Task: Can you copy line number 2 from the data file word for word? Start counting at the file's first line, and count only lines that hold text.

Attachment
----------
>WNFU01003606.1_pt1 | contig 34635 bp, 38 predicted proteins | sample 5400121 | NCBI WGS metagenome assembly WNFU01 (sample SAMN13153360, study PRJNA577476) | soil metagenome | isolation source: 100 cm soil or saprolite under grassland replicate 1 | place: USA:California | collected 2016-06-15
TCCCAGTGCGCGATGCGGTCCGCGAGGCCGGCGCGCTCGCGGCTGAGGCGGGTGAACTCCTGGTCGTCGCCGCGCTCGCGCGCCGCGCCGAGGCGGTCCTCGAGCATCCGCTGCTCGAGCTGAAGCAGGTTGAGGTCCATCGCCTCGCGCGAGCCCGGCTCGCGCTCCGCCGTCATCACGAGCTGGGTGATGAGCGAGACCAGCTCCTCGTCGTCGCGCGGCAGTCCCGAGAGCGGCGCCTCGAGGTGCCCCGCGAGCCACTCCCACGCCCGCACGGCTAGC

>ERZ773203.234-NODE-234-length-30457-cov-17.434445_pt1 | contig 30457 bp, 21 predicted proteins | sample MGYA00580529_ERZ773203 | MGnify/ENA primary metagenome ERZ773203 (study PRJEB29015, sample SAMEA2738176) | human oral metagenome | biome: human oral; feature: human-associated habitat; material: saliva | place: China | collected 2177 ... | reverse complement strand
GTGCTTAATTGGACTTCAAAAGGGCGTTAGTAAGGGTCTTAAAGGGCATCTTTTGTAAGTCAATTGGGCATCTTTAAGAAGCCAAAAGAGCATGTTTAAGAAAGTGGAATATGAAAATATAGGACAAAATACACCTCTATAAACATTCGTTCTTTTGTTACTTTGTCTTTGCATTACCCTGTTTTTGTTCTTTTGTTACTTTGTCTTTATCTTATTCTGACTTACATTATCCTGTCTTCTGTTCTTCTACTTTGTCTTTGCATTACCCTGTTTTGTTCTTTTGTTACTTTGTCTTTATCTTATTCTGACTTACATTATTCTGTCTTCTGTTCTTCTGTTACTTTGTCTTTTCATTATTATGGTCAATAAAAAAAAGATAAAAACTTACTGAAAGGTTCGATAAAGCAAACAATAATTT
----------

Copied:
TCCCAGTGCGCGATGCGGTCCGCGAGGCCGGCGCGCTCGCGGCTGAGGCGGGTGAACTCCTGGTCGTCGCCGCGCTCGCGCGCCGCGCCGAGGCGGTCCTCGAGCATCCGCTGCTCGAGCTGAAGCAGGTTGAGGTCCATCGCCTCGCGCGAGCCCGGCTCGCGCTCCGCCGTCATCACGAGCTGGGTGATGAGCGAGACCAGCTCCTCGTCGTCGCGCGGCAGTCCCGAGAGCGGCGCCTCGAGGTGCCCCGCGAGCCACTCCCACGCCCGCACGGCTAGC